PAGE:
Along with being a professor in the Geology Department at UC Davis, Dr. Jeff Mount has also been a member of the Delta Independent Science Board (DISB) since its inception in late 2010. The Delta Reform Act of 2009 required the formation of the DISB. Before that he had been a member and chair of the CALFED Independent Science Board and various other Delta science panels. His service, combined with the academic research he’s been conducting in the Delta and Central Valley, the several books and publications he’s contributed to and the numerous academic awards and honors he’s won, underscores his commitment to the Delta and water issues.
What kind of unique perspective/expertise do you bring to the development of the Delta Plan?
I have been conducting academic research in the Delta and Central Valley for more than 15 years. Nothing beats having that kind of experience when reviewing something like the Delta Plan. There are many physical, biological, political and economic constraints that plans can miss. This is why you have a mix of Delta ISB members, including those with direct experience with the Delta, and those from outside who bring fresh perspectives.
As a geologist who works on rivers, I tend to take the long view on actions that we might pursue in the Delta. It is not enough to resolve the crisis of the day with a quick fix. The Delta is a changing place that will present major challenges over the course of many decades. Ignoring those changes only ensures that they are more costly to deal with in the future. That is why I nag so much about taking future conditions into account when planning.
What is your interest in water policy?
I am a fluvial geomorphologist by trade, but inherently interested in how this work translates into and/or constrains water management policy and on-the-ground actions. It\'s great to talk about stuff. It\'s better to actually do stuff.
Explain your desire/willingness to sit on the Delta ISB.
Every scientist interested in policy issues should sit on a board like the Delta ISB. You learn a lot in the process and, done right, it can make a significant difference in outcomes.
What has your experience on the Delta ISB been like to date?
I have enjoyed the interaction with other scientists on the Board, working with Delta Science Program staff, which I admire greatly, and getting to watch the complex management of the Delta evolve over time. That said, I am often frustrated by our failure to use the horsepower of the Delta ISB more fully and effectively. But this is a new day and we are working those kinks out in this new format. I am very optimistic.
What should the public and stakeholders know about the Delta ISB’s efforts?
Most people do not understand that the Delta ISB, under the 2009 legislation, is principally a review board. That is, the Delta ISB is supposed to provide assurances that the science used to support decision making is the best available, and to make recommendations where it can be improved. It is not a think tank, nor is it there to settle disputes in the manner of a National Research Council Committee. This is, in effect, an oversight board.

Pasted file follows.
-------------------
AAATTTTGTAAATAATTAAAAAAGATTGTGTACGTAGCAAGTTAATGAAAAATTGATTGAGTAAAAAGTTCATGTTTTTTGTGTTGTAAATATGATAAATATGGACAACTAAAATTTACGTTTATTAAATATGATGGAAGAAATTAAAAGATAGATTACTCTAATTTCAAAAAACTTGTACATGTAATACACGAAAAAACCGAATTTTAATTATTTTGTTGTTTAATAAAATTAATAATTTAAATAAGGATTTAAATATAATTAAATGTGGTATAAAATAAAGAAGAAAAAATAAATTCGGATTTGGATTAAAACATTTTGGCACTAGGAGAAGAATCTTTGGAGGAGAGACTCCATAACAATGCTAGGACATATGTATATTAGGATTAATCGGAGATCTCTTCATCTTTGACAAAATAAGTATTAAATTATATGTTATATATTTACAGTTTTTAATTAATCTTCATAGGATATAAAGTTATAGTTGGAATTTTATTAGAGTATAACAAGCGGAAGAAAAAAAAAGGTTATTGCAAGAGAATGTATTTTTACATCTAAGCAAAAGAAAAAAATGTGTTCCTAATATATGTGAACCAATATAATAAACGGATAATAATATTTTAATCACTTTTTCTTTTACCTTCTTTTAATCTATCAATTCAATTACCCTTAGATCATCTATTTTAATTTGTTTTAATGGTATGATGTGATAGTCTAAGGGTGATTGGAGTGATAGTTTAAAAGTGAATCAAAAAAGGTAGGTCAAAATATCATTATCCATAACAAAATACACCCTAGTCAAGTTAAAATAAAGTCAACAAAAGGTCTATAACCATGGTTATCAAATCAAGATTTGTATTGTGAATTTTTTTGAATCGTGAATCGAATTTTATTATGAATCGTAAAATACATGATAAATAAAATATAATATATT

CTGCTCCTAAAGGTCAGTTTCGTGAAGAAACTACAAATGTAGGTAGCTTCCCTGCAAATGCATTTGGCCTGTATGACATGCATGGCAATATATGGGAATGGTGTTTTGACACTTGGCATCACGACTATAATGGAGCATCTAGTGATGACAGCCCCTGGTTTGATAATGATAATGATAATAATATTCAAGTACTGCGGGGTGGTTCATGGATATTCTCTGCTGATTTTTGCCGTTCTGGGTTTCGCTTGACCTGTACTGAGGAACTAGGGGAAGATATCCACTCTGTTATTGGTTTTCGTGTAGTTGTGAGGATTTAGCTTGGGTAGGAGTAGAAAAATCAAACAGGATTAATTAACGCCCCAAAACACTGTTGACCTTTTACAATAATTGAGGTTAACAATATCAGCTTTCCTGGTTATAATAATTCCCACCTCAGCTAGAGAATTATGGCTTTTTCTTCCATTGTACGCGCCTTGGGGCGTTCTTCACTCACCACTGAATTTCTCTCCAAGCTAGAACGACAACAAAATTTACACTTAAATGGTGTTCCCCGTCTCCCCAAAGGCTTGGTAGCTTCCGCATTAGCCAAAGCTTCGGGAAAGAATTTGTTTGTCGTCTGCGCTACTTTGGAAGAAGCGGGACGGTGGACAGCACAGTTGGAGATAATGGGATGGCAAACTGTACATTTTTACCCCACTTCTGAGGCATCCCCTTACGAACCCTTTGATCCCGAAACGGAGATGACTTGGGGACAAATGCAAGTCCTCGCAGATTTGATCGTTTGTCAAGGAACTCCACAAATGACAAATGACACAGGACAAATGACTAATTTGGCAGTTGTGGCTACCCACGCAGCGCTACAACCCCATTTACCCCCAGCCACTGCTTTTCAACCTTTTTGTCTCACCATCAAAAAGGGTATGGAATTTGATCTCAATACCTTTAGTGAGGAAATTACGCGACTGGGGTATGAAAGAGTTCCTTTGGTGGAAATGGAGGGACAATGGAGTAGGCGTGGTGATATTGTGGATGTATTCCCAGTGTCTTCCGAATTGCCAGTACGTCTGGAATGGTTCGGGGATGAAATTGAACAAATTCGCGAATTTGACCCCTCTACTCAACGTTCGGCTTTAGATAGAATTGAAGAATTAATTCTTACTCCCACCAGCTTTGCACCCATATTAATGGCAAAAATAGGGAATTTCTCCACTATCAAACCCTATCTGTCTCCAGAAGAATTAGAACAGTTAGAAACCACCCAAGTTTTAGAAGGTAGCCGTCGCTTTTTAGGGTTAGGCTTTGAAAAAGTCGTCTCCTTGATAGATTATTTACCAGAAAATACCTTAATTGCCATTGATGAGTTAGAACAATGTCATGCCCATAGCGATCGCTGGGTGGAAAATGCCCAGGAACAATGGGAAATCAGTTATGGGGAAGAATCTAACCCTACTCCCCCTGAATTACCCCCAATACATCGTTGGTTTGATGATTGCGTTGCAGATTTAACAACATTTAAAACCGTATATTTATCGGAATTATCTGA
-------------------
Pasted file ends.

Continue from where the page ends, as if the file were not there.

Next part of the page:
Much of your focus seems to be on seismic matters and levee conditions. What is your perception of the condition of the levees and what does the future hold?
I am perhaps most notorious for sounding the alarm about the aggregate risks associated with the levees and the very high costs associated with mitigating that risk. But most of my work, particularly with my colleagues at UC Davis and the Public Policy Institute of California, has been on how to manage the Delta for a broad range of goals, including water supply reliability and ecosystem improvements. Levees are simply one component of that management since levees define the Delta landscape and control its hydrology...something lost in most debates about the future of the Delta. That said, no amount of wishing it were not true will change a fundamental fact: every review of the Delta levees conducted by independent scientists and engineers from around the world has concluded that the levees are fragile and that conditions are changing in an unfavorable way. We are really only arguing about how fragile and how to prioritize investments.
Who have you worked with in the past? And what have you done for them?
I have helped a number of non-profits and agencies over the years on river management and restoration issues and I currently serve on the Board of Directors of the non-profit American Rivers. I have also served on the State Reclamation Board (precursor to the Central Valley Flood Board), and sat on innumerable review committees.
What are you most passionate about professionally? What most excites you about your work and the contribution you can make?
I genuinely enjoy seeing good quality science translated into actions on the ground. And this applies to all aspects of water management, with my favorite being floodplain restoration, such as those efforts carried out by The Nature Conservancy at the Cosumnes Preserve. Perhaps the most satisfying work in my career, however, has been the association with the faculty at the Center for Watershed Sciences at UC Davis–Jay Lund, Peter Moyle and Richard Howitt in particular–and Ellen Hanak from PPIC. Only once in a career do you get to work with people of that caliber who have such broad, synthetic knowledge. Our most recent effort, “Managing California’s Water: From Conflict to Reconciliation,” was a lot of work and a lot of fun at the same time. I am very lucky to have stumbled on these folks.